As a delegate at the last NUS conference, I was looking forward to the chance to vote for a policy motion that originated with Liberals at York University committing the NUS to lobby the government for drug policy reform, broadly in line with Liberal Democrat values on the subject.
Unfortunately, the NUS conference suffers a chronic lack of time, and the motion was not debated. A procedural motion submitted just in time sent most of the undebated motions to the National Executive Council, the NUS exec. Today they met and news has just reached me that the motion (421) has passed.
This is an excellent day for students, liberals, the NUS, all of us, really. It’s a great example of what Liberals can achieve by working with the NUS on shared aims. I hope that we can build on this by getting more of us elected as delegates for future conferences. If you are interested in doing that and go to either a university or college, but don’t know how to go about it, feel free to get in touch with me and I’ll help you sort it through.
The full text of the motion is as follows:
Evidence Based Drug Policy
Conference Believes: Drugs can have serious consequences for the individual user and society in general. The misuses of drugs can blight the lives of individuals and families and the [sp]
Conference Further Believes: It is right and proper that the state should intervene to regulate and control the use of such substances. There is a need for evidence-based policy making on drugs with a clear focus on prevention and harm-reduction.
Conference Resolves: To lobby the government to immediately establish an independent panel tasked with performing an impact assessment of the Misuse of Drugs Act 1971 and properly evaluating economically and scientifically, the present legal frameworks for a strictly controlled and regulated cannabis market. To lobby for any resources consequently released to be reinvested in effective education, treatment and rehabilitation programmes and for the widespread provision of the highest quality evidence-based medical, psychological and social services for those affected by drugs problems, including heroin maintenance clinics for the most problematic and vulnerable users.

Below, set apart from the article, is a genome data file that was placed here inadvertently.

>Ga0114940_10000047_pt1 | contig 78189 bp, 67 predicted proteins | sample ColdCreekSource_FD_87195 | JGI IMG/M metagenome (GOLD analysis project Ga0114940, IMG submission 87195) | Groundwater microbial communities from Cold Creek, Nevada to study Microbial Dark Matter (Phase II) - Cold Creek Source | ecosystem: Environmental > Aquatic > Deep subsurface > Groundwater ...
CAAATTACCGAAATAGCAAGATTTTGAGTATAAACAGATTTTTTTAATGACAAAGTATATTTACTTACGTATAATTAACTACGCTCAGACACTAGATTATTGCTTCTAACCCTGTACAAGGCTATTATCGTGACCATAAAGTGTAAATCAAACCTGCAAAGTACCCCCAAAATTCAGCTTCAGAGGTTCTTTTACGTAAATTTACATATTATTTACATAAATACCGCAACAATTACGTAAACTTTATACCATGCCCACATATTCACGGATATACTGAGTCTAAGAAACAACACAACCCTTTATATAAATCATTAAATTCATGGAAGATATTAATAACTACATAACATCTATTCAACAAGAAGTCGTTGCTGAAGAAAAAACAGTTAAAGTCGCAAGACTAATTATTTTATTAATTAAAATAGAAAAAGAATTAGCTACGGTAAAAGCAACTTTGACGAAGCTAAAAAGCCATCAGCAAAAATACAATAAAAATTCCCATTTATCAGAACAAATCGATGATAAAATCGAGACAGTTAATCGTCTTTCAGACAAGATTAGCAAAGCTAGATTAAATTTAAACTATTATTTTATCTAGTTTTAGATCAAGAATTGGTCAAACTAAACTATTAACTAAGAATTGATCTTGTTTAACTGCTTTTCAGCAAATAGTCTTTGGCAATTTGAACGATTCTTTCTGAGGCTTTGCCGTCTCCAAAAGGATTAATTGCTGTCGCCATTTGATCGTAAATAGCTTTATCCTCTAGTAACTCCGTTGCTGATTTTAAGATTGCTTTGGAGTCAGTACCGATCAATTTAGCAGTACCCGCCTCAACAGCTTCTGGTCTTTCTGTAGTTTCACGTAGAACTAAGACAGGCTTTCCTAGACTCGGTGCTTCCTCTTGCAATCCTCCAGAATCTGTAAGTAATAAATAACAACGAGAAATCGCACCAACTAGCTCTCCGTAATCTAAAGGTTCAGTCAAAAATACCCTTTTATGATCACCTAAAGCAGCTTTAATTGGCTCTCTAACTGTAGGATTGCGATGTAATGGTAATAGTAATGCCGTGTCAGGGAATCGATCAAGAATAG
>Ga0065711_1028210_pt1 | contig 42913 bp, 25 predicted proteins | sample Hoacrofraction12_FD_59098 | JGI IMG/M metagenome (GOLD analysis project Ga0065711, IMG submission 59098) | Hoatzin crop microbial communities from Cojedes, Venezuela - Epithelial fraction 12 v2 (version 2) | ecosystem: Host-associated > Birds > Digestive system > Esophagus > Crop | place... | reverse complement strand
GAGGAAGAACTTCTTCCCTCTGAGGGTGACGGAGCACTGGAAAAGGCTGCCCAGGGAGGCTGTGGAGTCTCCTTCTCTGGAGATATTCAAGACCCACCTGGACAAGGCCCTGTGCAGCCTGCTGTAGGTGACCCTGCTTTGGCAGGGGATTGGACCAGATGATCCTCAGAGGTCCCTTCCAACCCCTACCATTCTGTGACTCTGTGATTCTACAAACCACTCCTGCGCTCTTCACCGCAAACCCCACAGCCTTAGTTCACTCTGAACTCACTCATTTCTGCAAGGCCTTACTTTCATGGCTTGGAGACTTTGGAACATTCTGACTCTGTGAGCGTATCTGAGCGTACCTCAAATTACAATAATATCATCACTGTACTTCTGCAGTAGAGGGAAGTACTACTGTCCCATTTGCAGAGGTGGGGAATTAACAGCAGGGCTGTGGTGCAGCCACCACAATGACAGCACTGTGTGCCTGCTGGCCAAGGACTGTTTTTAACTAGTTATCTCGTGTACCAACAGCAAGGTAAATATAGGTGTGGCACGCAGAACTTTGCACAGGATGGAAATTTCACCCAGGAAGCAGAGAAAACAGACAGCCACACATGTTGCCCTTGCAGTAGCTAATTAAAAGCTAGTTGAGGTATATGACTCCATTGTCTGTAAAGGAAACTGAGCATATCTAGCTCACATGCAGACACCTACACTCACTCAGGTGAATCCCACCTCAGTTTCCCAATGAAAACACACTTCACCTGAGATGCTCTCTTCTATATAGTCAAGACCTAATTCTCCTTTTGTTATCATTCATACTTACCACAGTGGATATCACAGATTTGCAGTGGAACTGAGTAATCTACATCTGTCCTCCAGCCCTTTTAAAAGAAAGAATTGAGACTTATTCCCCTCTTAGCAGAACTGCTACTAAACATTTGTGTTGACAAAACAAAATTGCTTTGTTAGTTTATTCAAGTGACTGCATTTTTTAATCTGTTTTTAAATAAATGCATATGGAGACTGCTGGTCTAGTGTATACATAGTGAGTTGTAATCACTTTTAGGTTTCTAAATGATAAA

Well Yellows, it’s time to start thinking about the next election. I think it’s reasonable to assume that we’ll get somewhere in the region of 15 - 20% of the national vote share and our vote will be more regionalised than in 2010.
I tried to come up with a list of constituencies to focus on in 2015 and decided the clue was in the number - 20:15. We pick 20 of our most vulnerable seats and 15 of the seats most vulnerable to us and focus our resources and activists in them. That’s not to say that we do no campaigning elsewhere, but we should be very focused overall.
In choosing the 20:15 seats, I didn’t just pick the seats with the smallest majorities, I also took into account the likelihood of the incumbent MP to stand again, which party we’ll be up against and which region the seat’s in - where possible everyone should have a targeted seat within a short journey of them. This is what I came up with:
We defend from the Conservatives: Solihull, Dorset Mid & Poole North, Wells, St Austell & Newquay, Somerton & Frome, Sutton & Cheam, St Ives, Burnley, Chippenham and Eastbourne.
We defend from Labour: Norwich South, Bradford East, Brent Central, Manchester Withington, Burnley, Dunbartonshire East, Birmingham Yardley, Edinburgh West, Redcar, Cardiff Central and Cambridge.
We attack the Conservatives in: Camborne & Redruth, Oxford West & Abingdon, Truro & Falmouth, Newton Abbot, Harrogate & Knaresborough, Watford, Montgomeryshire and Hereford & South Herefordshire.
We attack Labour in: Oldham East & Saddleworth, Ashfield, Sheffield Central, Edinburgh South, Chesterfield, Swansea West and Hampstead & Kilburn.
It may seem unrealistic to try to make multiple gains from Labour but if we don’t try, then the Labour party will know they can invest more resources into taking our vulnerable seats. We have to take the fight to Labour and we can win.
As the map demonstrates, most of the population of Great Britain will have one of these 20:15 super-important constituencies nearby.